Commercial Litigation and Arbitration

Electronic Discovery — Email Database Searches — Protocol / Form of Production

The parties in Williams v. Taser Int’l, Inc., 2007 U.S. Dist. LEXIS 40280 (N.D. Ga. June 4, 2007), like the parties in many other cases, could not agree on an email database search protocol. Plaintiffs wanted to be present at the corporate defendant’s facilities, looking at the screen, and provide search requests in real time to the IT professional actually performing the database searches. Under the plaintiffs’ proposal, the results of each search would immediately be reviewed for privilege, and plaintiffs would then be afforded access to any document to which no privilege objection was asserted.

The corporate defendant did not want plaintiffs looking over its shoulder, objecting that plaintiffs’ presence would interfere with business activities and risk the disclosure of privileged information. The corporate defendant proposed that search terms be exchanged and agreed on in advance, and the results would be screened for privilege before plaintiffs saw anything. Plaintiffs would then have the opportunity to propose different search terms.

District Judge Richard W. Story, clearly annoyed by the parties’ ‛demonstrated inability to work together reasonably in an effort to resolve discovery disputes,“ rejected both approaches and instead ordered the corporate to perform promptly 21 very specific searches (e.g., ‛‘safe*’ within same sentence as ‘X26’“), review the results for privilege and produce them on a rolling but expeditious basis. To expedite the process, the Court’s order includes the following noteworthy (i.e., copy-worthy) provisions:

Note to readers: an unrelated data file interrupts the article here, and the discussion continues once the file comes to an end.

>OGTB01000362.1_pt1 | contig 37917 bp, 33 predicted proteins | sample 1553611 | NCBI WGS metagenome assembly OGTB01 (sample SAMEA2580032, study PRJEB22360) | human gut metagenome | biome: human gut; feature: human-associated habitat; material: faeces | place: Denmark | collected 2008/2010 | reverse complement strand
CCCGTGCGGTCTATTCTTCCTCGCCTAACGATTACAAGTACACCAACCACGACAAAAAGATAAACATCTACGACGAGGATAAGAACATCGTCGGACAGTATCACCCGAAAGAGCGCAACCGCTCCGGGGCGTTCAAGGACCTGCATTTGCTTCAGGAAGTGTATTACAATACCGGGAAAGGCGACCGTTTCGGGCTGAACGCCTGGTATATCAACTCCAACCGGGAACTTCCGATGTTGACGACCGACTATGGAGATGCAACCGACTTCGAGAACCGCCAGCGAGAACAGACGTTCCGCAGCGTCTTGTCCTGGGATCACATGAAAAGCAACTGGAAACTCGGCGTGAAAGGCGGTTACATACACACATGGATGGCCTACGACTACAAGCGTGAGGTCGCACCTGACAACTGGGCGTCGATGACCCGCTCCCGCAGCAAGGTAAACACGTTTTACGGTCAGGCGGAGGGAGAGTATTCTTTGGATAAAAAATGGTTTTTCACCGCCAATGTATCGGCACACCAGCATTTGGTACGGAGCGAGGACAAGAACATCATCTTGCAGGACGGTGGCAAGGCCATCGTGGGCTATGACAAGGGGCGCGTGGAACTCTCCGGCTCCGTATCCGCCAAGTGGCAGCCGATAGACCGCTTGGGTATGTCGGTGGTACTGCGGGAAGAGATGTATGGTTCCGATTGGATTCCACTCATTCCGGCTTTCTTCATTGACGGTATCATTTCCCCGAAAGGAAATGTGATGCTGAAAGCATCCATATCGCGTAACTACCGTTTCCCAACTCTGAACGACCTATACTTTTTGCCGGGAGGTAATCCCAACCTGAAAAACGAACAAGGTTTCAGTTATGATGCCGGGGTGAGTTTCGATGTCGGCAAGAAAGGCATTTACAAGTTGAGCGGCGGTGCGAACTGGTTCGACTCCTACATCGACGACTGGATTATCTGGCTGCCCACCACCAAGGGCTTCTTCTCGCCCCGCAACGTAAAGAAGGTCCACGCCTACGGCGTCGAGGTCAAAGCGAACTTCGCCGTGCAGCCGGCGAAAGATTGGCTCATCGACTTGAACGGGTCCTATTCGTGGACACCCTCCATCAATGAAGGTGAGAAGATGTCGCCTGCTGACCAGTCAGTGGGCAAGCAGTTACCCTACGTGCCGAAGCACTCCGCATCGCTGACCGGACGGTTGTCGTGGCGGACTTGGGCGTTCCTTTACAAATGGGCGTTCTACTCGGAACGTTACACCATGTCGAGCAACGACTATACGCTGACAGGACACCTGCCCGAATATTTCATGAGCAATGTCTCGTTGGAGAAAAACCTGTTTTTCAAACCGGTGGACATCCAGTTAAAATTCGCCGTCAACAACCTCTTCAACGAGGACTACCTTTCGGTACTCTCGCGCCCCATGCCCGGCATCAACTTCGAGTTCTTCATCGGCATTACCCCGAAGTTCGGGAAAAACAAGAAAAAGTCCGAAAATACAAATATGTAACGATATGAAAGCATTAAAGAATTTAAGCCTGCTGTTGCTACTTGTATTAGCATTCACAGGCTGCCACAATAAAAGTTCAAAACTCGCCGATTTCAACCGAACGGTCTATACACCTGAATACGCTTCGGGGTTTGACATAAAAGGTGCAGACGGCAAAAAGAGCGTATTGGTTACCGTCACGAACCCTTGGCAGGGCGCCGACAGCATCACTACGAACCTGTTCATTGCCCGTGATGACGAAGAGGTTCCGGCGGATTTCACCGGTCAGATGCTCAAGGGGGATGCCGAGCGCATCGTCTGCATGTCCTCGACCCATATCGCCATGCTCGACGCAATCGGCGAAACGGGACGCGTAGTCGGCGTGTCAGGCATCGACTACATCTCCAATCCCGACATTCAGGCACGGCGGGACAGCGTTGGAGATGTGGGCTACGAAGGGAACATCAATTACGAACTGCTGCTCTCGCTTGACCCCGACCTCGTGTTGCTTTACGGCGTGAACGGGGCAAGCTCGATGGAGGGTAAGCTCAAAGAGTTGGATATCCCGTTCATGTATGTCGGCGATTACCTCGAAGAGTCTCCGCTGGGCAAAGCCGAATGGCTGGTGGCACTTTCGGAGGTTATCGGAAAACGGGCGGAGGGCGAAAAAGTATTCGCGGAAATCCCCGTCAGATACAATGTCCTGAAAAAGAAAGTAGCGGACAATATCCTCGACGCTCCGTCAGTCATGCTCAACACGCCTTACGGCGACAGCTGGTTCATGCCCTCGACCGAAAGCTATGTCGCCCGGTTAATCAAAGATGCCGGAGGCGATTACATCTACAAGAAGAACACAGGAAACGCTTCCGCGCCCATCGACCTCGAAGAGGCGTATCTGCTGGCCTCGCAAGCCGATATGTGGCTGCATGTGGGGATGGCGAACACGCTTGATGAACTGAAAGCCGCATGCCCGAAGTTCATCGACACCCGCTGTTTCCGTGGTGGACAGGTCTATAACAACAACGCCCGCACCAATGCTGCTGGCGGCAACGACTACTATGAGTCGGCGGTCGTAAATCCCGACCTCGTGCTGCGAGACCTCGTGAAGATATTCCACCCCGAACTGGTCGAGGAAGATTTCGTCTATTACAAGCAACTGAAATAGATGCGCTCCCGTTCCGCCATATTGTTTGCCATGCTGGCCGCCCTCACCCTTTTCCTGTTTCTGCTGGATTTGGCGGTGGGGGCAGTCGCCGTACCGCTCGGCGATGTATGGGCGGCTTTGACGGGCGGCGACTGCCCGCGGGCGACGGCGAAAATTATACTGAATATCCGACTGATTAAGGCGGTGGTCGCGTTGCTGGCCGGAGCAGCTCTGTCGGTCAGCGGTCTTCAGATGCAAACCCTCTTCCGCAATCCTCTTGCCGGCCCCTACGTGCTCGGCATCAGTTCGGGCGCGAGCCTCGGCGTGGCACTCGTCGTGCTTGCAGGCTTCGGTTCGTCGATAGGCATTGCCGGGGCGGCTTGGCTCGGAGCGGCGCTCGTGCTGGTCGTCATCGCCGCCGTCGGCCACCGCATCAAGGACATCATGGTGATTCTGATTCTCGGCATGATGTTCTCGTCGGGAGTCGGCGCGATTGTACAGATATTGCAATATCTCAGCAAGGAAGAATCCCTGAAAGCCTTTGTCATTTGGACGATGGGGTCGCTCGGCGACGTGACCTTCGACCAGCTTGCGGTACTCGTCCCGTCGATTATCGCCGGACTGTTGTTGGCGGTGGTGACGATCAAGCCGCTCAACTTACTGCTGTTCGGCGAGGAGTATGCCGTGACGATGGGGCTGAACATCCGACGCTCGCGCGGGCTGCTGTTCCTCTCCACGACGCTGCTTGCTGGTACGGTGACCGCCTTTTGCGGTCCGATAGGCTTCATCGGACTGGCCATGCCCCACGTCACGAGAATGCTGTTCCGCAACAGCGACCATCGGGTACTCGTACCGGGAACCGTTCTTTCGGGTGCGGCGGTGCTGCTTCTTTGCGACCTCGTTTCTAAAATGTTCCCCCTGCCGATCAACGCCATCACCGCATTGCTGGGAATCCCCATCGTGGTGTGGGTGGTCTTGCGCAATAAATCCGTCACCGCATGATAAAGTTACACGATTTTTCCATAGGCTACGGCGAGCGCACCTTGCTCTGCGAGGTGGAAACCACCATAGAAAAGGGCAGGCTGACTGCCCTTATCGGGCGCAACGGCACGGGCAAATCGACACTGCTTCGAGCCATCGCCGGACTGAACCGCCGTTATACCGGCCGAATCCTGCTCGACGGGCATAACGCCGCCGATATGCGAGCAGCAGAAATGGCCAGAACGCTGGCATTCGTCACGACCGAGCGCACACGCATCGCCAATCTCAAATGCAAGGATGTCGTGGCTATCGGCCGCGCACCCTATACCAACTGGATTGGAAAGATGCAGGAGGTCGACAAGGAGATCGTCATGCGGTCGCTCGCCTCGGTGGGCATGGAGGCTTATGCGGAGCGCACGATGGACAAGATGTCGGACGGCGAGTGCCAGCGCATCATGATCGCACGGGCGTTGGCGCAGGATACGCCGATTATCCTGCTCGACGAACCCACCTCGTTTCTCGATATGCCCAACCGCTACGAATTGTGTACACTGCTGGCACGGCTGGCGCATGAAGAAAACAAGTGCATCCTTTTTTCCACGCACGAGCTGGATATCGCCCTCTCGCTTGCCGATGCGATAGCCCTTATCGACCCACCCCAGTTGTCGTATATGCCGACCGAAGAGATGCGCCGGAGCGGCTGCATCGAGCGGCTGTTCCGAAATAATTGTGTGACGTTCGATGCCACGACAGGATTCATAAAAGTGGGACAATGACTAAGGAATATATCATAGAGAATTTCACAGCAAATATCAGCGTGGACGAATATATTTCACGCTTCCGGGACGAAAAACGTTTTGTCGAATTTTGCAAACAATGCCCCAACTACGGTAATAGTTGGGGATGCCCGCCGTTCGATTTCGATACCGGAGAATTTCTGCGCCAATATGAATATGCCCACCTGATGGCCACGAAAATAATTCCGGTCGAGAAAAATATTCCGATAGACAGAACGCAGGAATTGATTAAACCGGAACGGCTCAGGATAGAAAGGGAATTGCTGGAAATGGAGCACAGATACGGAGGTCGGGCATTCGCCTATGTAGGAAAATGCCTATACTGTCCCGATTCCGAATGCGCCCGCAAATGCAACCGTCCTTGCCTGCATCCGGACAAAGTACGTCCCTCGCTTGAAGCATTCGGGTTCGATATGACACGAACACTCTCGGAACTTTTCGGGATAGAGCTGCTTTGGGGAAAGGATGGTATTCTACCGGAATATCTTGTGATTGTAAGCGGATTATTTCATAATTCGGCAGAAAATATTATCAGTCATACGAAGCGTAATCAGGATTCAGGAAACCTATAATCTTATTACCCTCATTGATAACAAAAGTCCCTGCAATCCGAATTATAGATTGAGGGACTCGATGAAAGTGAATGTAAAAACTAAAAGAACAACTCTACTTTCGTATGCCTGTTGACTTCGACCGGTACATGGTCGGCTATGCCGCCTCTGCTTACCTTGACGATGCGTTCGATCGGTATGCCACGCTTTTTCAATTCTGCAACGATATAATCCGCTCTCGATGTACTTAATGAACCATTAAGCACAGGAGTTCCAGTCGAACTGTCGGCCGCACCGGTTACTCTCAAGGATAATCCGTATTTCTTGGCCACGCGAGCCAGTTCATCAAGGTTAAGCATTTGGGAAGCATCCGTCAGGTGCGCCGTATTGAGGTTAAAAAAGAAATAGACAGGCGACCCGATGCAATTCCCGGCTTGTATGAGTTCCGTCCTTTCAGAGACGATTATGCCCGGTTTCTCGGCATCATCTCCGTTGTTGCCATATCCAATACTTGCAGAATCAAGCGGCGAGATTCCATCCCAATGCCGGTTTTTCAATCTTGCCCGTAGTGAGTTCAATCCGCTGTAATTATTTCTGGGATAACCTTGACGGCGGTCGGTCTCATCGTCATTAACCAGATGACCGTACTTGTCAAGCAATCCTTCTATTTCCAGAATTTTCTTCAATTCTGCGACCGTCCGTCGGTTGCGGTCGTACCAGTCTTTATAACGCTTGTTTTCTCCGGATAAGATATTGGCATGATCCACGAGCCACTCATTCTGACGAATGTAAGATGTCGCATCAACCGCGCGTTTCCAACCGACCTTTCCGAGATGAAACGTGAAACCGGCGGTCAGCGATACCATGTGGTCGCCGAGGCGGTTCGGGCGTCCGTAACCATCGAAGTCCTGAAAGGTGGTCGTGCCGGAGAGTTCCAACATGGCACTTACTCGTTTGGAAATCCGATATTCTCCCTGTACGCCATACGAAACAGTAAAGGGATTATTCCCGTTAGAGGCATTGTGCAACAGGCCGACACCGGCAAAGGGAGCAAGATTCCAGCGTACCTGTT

• ‛Any documents produced pursuant to this Order shall be considered confidential and subject to the Protective Order.“

• ‛Any documents produced pursuant to this Order shall be subject to the ‘clawback provision’ set forth in“ this Order.

• The corporate defendant ‛shall not refuse to produce any document returned by the searches stated above on the basis of relevancy, undue burden, or any other ground not specifically provided herein without first obtaining a protective order from this Court.“

• ‛All documents produced pursuant to this Order shall be made available to Plaintiffs in a searchable, electronic form.“

The Williams decision also has an interesting take on the corporate defendant’s claim of burdensomeness because (i) it employed only one IT support staff employee experienced in conducting electronic searches, and that, due to numerous other responsibilities, this employee could not dedicate 100% of his time to conducting electronic searches, and (ii) it retained only a limited number of attorneys who are capable of reviewing documents for privilege. The Court observed that the corporate defendant ‛implies that because it has elected to hire and train only a single technology employee, and because it has chosen to retain only a handful of attorneys to conduct document review, it is somehow relieved from its obligations to timely respond to Plaintiffs' discovery requests. That is not the case. Rather, the Court expects that [the corporate defendant] will make all reasonable efforts to comply with its discovery Orders including, if necessary, retaining additional IT professionals to search electronic databases and adding additional attorneys to perform document review.“

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